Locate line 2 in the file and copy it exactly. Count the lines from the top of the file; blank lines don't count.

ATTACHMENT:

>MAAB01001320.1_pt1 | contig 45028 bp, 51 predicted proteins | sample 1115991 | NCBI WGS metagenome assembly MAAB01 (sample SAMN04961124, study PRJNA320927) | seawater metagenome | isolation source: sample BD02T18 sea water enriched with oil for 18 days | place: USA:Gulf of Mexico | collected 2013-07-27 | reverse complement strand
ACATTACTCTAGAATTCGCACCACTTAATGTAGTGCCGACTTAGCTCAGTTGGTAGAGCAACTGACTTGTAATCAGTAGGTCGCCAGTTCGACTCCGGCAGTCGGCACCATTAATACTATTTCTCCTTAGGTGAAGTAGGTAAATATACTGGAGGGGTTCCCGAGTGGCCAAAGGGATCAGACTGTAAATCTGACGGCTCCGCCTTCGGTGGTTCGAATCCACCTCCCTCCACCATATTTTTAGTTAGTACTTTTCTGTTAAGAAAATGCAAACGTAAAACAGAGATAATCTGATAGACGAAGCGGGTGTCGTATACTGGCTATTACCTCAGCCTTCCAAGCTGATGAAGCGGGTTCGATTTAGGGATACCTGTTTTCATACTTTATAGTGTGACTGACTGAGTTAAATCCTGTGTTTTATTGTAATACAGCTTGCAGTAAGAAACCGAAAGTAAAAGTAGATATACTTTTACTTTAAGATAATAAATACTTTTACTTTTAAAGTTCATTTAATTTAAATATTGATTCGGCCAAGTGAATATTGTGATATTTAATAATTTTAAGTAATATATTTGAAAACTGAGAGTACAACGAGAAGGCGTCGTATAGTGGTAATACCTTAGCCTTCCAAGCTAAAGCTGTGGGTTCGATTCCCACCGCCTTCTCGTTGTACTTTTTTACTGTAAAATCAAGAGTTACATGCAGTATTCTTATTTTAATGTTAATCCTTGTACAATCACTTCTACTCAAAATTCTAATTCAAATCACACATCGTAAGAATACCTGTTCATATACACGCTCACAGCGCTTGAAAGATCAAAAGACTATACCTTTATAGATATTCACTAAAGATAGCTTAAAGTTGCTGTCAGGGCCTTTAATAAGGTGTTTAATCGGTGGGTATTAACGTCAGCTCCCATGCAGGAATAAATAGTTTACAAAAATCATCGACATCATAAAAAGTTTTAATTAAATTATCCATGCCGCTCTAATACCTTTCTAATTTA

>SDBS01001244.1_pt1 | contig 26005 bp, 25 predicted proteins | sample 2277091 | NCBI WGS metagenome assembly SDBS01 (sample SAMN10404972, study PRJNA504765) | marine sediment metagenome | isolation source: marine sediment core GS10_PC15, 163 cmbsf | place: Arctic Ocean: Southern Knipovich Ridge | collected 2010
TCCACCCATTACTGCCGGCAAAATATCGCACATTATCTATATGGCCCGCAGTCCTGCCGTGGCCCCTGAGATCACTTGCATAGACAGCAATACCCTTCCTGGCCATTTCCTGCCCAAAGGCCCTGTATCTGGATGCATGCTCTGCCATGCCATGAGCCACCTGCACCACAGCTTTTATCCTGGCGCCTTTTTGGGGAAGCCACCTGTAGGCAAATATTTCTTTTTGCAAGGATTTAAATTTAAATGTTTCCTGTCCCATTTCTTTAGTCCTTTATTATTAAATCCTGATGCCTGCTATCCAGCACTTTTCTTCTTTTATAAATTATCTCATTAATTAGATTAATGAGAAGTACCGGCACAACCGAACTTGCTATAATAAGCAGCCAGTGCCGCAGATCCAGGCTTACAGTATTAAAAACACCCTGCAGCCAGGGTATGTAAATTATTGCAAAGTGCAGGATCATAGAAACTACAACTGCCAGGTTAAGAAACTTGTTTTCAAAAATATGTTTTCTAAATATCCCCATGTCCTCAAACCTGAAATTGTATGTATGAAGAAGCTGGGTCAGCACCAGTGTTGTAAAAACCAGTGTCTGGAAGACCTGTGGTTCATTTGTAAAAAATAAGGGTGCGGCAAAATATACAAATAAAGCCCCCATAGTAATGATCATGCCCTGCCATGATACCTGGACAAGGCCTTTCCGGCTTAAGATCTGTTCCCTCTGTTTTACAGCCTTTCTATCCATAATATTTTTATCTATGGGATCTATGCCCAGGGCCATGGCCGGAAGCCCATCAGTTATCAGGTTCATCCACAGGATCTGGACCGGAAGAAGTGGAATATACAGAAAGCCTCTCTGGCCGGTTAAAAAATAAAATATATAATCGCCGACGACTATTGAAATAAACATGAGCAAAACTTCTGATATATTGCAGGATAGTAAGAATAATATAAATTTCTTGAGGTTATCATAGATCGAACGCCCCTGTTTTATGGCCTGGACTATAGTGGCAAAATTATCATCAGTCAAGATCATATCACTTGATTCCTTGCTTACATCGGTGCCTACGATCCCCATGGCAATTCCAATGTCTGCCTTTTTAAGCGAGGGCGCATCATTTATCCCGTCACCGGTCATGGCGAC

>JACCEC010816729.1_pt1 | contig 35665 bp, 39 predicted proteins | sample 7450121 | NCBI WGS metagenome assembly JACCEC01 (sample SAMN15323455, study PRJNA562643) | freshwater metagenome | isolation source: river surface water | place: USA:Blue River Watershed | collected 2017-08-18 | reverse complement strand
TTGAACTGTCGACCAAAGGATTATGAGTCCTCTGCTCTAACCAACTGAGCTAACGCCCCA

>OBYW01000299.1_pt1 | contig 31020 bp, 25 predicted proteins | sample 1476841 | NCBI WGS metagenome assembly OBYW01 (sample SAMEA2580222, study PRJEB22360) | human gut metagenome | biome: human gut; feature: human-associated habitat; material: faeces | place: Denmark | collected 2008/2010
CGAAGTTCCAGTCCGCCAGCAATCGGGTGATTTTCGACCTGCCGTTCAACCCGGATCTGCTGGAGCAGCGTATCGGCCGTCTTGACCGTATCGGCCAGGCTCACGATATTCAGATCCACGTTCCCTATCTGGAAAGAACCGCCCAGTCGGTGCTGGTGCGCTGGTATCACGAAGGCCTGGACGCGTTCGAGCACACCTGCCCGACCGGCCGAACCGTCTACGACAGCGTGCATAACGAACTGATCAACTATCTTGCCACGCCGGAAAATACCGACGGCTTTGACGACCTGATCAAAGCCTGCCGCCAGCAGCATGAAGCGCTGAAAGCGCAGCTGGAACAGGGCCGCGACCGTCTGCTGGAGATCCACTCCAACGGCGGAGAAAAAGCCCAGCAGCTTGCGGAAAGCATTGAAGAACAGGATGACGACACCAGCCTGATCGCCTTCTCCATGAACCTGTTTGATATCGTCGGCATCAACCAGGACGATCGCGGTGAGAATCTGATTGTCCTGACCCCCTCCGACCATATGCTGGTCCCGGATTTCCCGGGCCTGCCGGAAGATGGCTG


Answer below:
ACATTACTCTAGAATTCGCACCACTTAATGTAGTGCCGACTTAGCTCAGTTGGTAGAGCAACTGACTTGTAATCAGTAGGTCGCCAGTTCGACTCCGGCAGTCGGCACCATTAATACTATTTCTCCTTAGGTGAAGTAGGTAAATATACTGGAGGGGTTCCCGAGTGGCCAAAGGGATCAGACTGTAAATCTGACGGCTCCGCCTTCGGTGGTTCGAATCCACCTCCCTCCACCATATTTTTAGTTAGTACTTTTCTGTTAAGAAAATGCAAACGTAAAACAGAGATAATCTGATAGACGAAGCGGGTGTCGTATACTGGCTATTACCTCAGCCTTCCAAGCTGATGAAGCGGGTTCGATTTAGGGATACCTGTTTTCATACTTTATAGTGTGACTGACTGAGTTAAATCCTGTGTTTTATTGTAATACAGCTTGCAGTAAGAAACCGAAAGTAAAAGTAGATATACTTTTACTTTAAGATAATAAATACTTTTACTTTTAAAGTTCATTTAATTTAAATATTGATTCGGCCAAGTGAATATTGTGATATTTAATAATTTTAAGTAATATATTTGAAAACTGAGAGTACAACGAGAAGGCGTCGTATAGTGGTAATACCTTAGCCTTCCAAGCTAAAGCTGTGGGTTCGATTCCCACCGCCTTCTCGTTGTACTTTTTTACTGTAAAATCAAGAGTTACATGCAGTATTCTTATTTTAATGTTAATCCTTGTACAATCACTTCTACTCAAAATTCTAATTCAAATCACACATCGTAAGAATACCTGTTCATATACACGCTCACAGCGCTTGAAAGATCAAAAGACTATACCTTTATAGATATTCACTAAAGATAGCTTAAAGTTGCTGTCAGGGCCTTTAATAAGGTGTTTAATCGGTGGGTATTAACGTCAGCTCCCATGCAGGAATAAATAGTTTACAAAAATCATCGACATCATAAAAAGTTTTAATTAAATTATCCATGCCGCTCTAATACCTTTCTAATTTA